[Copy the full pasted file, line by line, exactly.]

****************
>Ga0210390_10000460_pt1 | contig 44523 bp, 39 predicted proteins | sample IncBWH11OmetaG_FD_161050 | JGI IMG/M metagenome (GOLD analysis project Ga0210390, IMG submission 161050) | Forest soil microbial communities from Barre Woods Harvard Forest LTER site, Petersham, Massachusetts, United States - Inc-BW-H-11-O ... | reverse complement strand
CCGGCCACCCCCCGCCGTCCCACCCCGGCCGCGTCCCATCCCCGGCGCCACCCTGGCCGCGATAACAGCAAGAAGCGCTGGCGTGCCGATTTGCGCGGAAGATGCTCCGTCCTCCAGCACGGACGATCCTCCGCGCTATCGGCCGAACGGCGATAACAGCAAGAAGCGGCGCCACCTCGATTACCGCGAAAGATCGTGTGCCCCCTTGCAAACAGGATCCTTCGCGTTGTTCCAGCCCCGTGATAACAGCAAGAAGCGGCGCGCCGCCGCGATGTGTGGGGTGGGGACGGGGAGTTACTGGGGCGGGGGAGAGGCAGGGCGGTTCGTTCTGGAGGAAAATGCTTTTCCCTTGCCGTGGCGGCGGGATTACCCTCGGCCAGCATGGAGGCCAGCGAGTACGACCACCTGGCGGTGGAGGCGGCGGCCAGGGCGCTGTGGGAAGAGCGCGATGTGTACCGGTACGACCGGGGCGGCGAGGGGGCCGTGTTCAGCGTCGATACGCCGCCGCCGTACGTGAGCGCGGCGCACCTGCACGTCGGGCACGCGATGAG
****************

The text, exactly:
>Ga0210390_10000460_pt1 | contig 44523 bp, 39 predicted proteins | sample IncBWH11OmetaG_FD_161050 | JGI IMG/M metagenome (GOLD analysis project Ga0210390, IMG submission 161050) | Forest soil microbial communities from Barre Woods Harvard Forest LTER site, Petersham, Massachusetts, United States - Inc-BW-H-11-O ... | reverse complement strand
CCGGCCACCCCCCGCCGTCCCACCCCGGCCGCGTCCCATCCCCGGCGCCACCCTGGCCGCGATAACAGCAAGAAGCGCTGGCGTGCCGATTTGCGCGGAAGATGCTCCGTCCTCCAGCACGGACGATCCTCCGCGCTATCGGCCGAACGGCGATAACAGCAAGAAGCGGCGCCACCTCGATTACCGCGAAAGATCGTGTGCCCCCTTGCAAACAGGATCCTTCGCGTTGTTCCAGCCCCGTGATAACAGCAAGAAGCGGCGCGCCGCCGCGATGTGTGGGGTGGGGACGGGGAGTTACTGGGGCGGGGGAGAGGCAGGGCGGTTCGTTCTGGAGGAAAATGCTTTTCCCTTGCCGTGGCGGCGGGATTACCCTCGGCCAGCATGGAGGCCAGCGAGTACGACCACCTGGCGGTGGAGGCGGCGGCCAGGGCGCTGTGGGAAGAGCGCGATGTGTACCGGTACGACCGGGGCGGCGAGGGGGCCGTGTTCAGCGTCGATACGCCGCCGCCGTACGTGAGCGCGGCGCACCTGCACGTCGGGCACGCGATGAG